Close

The Great Migration


Expand

The Great Migration



In the 1800s and 1900s, many Welsh families left for North America, in search of land, work, and freedom. Those who made the trip successfully helped contribute to the growth of industry, commerce, and the cultural heritage of both Canada and the United States. In the immigration and passenger lists were a number of people bearing the name Gwynd Charles Gwyn who arrived in Barbados in 1654; Paul Gwyne settled in Barbados with wife, children and servants in 1680; James Gwynn settled in Maryland in 1774.

Close

Motto


Expand

Motto



The motto was originally a war cry or slogan. Mottoes first began to be shown with arms in the 14th and 15th centuries, but were not in general use until the 17th century. Thus the oldest coats of arms generally do not include a motto. Mottoes seldom form part of the grant of arms: Under most heraldic authorities, a motto is an optional component of the coat of arms, and can be added to or changed at will; many families have chosen not to display a motto.

Motto: Vim vi repellere licet
Motto Translation: It is lawful to repel force by force.


Close

Gwynd Family Crest Products


Expand

Gwynd Family Crest Products




Close

See Also


Expand

See Also




Close

Citations


Expand

Citations



    Other References

    1. Best, Hugh. Debrett's Texas Peerage. New York: Coward-McCann, 1983. Print. (ISBN 069811244X).
    2. Bullock, L.G. Historical Map of England and Wales. Edinburgh: Bartholomew and Son, 1971. Print.
    3. Crozier, William Armstrong Edition. Crozier's General Armory A Registry of American Families Entitled to Coat Armor. New York: Fox, Duffield, 1904. Print.
    4. Ingram, Rev. James. Translator Anglo-Saxon Chronicle 1823. Print.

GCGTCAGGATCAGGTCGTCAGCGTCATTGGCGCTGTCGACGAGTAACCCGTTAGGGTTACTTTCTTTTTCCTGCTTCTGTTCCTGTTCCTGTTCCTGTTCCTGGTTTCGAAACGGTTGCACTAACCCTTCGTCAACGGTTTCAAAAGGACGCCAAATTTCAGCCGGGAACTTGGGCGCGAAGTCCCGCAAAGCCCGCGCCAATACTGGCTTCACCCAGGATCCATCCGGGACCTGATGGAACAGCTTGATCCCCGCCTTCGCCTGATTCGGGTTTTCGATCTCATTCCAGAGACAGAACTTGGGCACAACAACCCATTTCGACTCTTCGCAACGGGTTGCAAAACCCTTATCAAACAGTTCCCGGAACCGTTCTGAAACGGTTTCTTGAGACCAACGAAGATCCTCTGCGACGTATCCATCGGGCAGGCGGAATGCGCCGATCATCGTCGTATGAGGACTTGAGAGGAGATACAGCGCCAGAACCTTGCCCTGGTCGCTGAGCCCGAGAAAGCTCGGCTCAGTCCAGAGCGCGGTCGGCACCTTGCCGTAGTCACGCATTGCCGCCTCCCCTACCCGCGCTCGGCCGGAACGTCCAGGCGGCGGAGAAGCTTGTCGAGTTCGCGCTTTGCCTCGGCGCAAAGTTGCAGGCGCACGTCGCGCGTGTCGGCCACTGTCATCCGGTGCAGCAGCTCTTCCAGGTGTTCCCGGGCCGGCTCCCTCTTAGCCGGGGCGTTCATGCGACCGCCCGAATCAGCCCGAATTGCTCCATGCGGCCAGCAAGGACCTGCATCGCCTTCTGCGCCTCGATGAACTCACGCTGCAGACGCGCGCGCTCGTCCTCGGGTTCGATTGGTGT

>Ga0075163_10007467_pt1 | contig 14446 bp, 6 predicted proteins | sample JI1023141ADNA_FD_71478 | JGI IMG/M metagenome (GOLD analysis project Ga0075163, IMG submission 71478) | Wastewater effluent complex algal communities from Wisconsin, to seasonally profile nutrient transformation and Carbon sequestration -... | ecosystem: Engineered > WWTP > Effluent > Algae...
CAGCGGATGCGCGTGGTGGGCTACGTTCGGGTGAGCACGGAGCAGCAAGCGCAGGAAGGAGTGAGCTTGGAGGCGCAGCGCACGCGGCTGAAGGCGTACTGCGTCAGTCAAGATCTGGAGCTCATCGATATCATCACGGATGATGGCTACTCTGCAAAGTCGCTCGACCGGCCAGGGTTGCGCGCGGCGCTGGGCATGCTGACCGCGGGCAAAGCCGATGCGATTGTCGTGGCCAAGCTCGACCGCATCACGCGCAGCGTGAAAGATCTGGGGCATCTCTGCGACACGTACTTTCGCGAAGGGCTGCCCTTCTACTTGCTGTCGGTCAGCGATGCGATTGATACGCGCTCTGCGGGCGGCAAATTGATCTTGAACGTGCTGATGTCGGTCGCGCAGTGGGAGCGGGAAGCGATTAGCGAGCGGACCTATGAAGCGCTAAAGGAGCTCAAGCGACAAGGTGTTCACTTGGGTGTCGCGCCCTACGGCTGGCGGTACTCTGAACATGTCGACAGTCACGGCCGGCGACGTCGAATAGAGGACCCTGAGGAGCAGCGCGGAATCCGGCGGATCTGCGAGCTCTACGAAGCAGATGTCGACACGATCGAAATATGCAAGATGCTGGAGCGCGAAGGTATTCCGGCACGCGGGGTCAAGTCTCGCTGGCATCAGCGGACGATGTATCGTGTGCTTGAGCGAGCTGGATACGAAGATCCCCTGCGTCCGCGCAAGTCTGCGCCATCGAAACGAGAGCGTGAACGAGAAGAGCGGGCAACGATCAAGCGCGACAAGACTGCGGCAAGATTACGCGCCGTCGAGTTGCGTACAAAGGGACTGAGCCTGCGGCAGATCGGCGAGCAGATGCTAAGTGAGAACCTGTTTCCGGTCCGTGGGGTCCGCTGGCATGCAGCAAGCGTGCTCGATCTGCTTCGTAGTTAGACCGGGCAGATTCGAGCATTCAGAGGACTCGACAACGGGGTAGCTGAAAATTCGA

5. Magnusson, Magnus. Chambers Biographical Dictionary 5th edition. Edinburgh: W & R Chambers, 1990. Print.
    6. Weis, Frederick Lewis, Walter Lee Sheppard and David Faris. Ancestral Roots of Sixty Colonists Who Came to New England Between 1623 and 1650 7th Edition. Baltimore: Genealogical Publishing, 1992. Print. (ISBN 0806313676).
    7. Hinde, Thomas Ed. The Domesday Book England's Heritage Then and Now. Surrey: Colour Library Books, 1995. Print. (ISBN 1-85833-440-3).
    8. Bowman, George Ernest. The Mayflower Reader A Selection of Articales from The Mayflower Descendent. Baltimore: Genealogical Publishing. Print.
    9. The Norman People and Their Existing Descendants in the British Dominions and the United States Of America. Baltimore: Genealogical Publishing, 1975. Print. (ISBN 0-8063-0636-X).
    10. Chadwick, Nora Kershaw and J.X.W.P Corcoran. The Celts. London: Penguin, 1790. Print. (ISBN 0140212116).
    11. ...

    The Gwynd Family Crest was acquired from the Houseofnames.com archives. The Gwynd Family Crest was drawn according to heraldic standards based on published blazons. We generally include the oldest published family crest once associated with each surname.

    This page was last modified on 22 December 2014 at 16:38.

    Sign Up

      


    FREE SHIPPING on orders of $85 or more
    House of Names on Facebook
    Follow Houseofnames on Twitter
    Houseofnames on Pinterest